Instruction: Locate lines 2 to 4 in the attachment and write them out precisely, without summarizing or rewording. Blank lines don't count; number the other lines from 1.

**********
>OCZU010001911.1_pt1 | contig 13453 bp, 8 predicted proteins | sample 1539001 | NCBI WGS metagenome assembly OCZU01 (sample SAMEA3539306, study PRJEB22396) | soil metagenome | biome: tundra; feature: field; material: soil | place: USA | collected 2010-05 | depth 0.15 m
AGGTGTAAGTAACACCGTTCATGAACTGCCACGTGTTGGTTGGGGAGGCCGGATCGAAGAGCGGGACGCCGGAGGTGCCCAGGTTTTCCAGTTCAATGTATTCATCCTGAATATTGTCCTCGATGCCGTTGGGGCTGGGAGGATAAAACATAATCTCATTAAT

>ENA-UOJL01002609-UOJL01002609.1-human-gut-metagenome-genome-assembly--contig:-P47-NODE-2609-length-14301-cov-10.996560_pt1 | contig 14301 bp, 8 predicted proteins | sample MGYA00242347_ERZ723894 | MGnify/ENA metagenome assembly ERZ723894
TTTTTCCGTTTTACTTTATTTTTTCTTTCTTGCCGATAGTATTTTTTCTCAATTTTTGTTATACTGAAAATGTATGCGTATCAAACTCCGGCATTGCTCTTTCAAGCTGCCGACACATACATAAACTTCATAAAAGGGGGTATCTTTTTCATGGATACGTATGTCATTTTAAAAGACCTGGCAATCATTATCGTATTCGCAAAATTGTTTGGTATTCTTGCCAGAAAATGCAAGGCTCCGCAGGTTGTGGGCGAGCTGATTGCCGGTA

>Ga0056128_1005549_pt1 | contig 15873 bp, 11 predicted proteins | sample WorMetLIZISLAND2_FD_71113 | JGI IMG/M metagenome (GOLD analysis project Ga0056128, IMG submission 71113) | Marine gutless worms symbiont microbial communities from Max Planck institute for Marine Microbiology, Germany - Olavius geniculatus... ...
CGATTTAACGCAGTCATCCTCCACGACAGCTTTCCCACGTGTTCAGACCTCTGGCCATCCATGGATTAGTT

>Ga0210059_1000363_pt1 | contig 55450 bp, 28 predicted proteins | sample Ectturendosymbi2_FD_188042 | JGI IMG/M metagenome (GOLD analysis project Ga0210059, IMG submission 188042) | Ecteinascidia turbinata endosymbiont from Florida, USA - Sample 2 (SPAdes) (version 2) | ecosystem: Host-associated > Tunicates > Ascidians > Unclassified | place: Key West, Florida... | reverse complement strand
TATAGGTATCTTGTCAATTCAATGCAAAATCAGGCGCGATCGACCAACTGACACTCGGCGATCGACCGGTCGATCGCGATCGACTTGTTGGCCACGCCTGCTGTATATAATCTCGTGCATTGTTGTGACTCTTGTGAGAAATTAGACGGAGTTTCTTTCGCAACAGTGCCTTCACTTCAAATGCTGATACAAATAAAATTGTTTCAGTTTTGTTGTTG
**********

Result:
AGGTGTAAGTAACACCGTTCATGAACTGCCACGTGTTGGTTGGGGAGGCCGGATCGAAGAGCGGGACGCCGGAGGTGCCCAGGTTTTCCAGTTCAATGTATTCATCCTGAATATTGTCCTCGATGCCGTTGGGGCTGGGAGGATAAAACATAATCTCATTAAT

>ENA-UOJL01002609-UOJL01002609.1-human-gut-metagenome-genome-assembly--contig:-P47-NODE-2609-length-14301-cov-10.996560_pt1 | contig 14301 bp, 8 predicted proteins | sample MGYA00242347_ERZ723894 | MGnify/ENA metagenome assembly ERZ723894
TTTTTCCGTTTTACTTTATTTTTTCTTTCTTGCCGATAGTATTTTTTCTCAATTTTTGTTATACTGAAAATGTATGCGTATCAAACTCCGGCATTGCTCTTTCAAGCTGCCGACACATACATAAACTTCATAAAAGGGGGTATCTTTTTCATGGATACGTATGTCATTTTAAAAGACCTGGCAATCATTATCGTATTCGCAAAATTGTTTGGTATTCTTGCCAGAAAATGCAAGGCTCCGCAGGTTGTGGGCGAGCTGATTGCCGGTA